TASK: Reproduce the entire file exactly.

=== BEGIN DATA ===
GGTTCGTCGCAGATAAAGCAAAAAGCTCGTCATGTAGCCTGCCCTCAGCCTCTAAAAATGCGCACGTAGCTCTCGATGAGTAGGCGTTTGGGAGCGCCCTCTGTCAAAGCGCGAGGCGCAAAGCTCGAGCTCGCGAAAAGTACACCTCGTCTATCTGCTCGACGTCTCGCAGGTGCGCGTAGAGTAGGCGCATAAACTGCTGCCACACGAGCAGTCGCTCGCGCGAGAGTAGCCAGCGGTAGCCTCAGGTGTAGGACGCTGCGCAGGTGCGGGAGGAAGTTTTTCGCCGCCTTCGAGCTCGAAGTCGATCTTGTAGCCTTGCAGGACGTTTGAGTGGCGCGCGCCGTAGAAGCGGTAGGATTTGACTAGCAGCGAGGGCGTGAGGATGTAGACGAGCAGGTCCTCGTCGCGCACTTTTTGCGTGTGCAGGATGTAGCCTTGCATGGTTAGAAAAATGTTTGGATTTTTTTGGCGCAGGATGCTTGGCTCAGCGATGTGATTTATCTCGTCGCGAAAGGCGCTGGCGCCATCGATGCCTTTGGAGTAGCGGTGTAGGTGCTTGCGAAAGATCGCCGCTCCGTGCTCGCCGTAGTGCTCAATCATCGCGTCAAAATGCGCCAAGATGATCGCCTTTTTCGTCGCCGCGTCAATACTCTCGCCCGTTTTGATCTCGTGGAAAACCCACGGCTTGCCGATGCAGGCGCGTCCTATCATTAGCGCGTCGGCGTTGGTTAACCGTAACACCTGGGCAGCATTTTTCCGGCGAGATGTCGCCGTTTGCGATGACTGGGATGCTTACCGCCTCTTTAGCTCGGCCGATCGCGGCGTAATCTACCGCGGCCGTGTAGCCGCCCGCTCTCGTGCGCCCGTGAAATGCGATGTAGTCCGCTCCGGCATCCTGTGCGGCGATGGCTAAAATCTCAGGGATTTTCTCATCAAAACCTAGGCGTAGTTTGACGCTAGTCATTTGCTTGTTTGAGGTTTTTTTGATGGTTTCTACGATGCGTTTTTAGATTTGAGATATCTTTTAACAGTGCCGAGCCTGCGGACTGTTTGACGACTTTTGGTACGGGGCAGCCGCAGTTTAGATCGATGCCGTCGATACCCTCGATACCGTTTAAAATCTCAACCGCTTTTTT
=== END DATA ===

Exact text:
GGTTCGTCGCAGATAAAGCAAAAAGCTCGTCATGTAGCCTGCCCTCAGCCTCTAAAAATGCGCACGTAGCTCTCGATGAGTAGGCGTTTGGGAGCGCCCTCTGTCAAAGCGCGAGGCGCAAAGCTCGAGCTCGCGAAAAGTACACCTCGTCTATCTGCTCGACGTCTCGCAGGTGCGCGTAGAGTAGGCGCATAAACTGCTGCCACACGAGCAGTCGCTCGCGCGAGAGTAGCCAGCGGTAGCCTCAGGTGTAGGACGCTGCGCAGGTGCGGGAGGAAGTTTTTCGCCGCCTTCGAGCTCGAAGTCGATCTTGTAGCCTTGCAGGACGTTTGAGTGGCGCGCGCCGTAGAAGCGGTAGGATTTGACTAGCAGCGAGGGCGTGAGGATGTAGACGAGCAGGTCCTCGTCGCGCACTTTTTGCGTGTGCAGGATGTAGCCTTGCATGGTTAGAAAAATGTTTGGATTTTTTTGGCGCAGGATGCTTGGCTCAGCGATGTGATTTATCTCGTCGCGAAAGGCGCTGGCGCCATCGATGCCTTTGGAGTAGCGGTGTAGGTGCTTGCGAAAGATCGCCGCTCCGTGCTCGCCGTAGTGCTCAATCATCGCGTCAAAATGCGCCAAGATGATCGCCTTTTTCGTCGCCGCGTCAATACTCTCGCCCGTTTTGATCTCGTGGAAAACCCACGGCTTGCCGATGCAGGCGCGTCCTATCATTAGCGCGTCGGCGTTGGTTAACCGTAACACCTGGGCAGCATTTTTCCGGCGAGATGTCGCCGTTTGCGATGACTGGGATGCTTACCGCCTCTTTAGCTCGGCCGATCGCGGCGTAATCTACCGCGGCCGTGTAGCCGCCCGCTCTCGTGCGCCCGTGAAATGCGATGTAGTCCGCTCCGGCATCCTGTGCGGCGATGGCTAAAATCTCAGGGATTTTCTCATCAAAACCTAGGCGTAGTTTGACGCTAGTCATTTGCTTGTTTGAGGTTTTTTTGATGGTTTCTACGATGCGTTTTTAGATTTGAGATATCTTTTAACAGTGCCGAGCCTGCGGACTGTTTGACGACTTTTGGTACGGGGCAGCCGCAGTTTAGATCGATGCCGTCGATACCCTCGATACCGTTTAAAATCTCAACCGCTTTTTT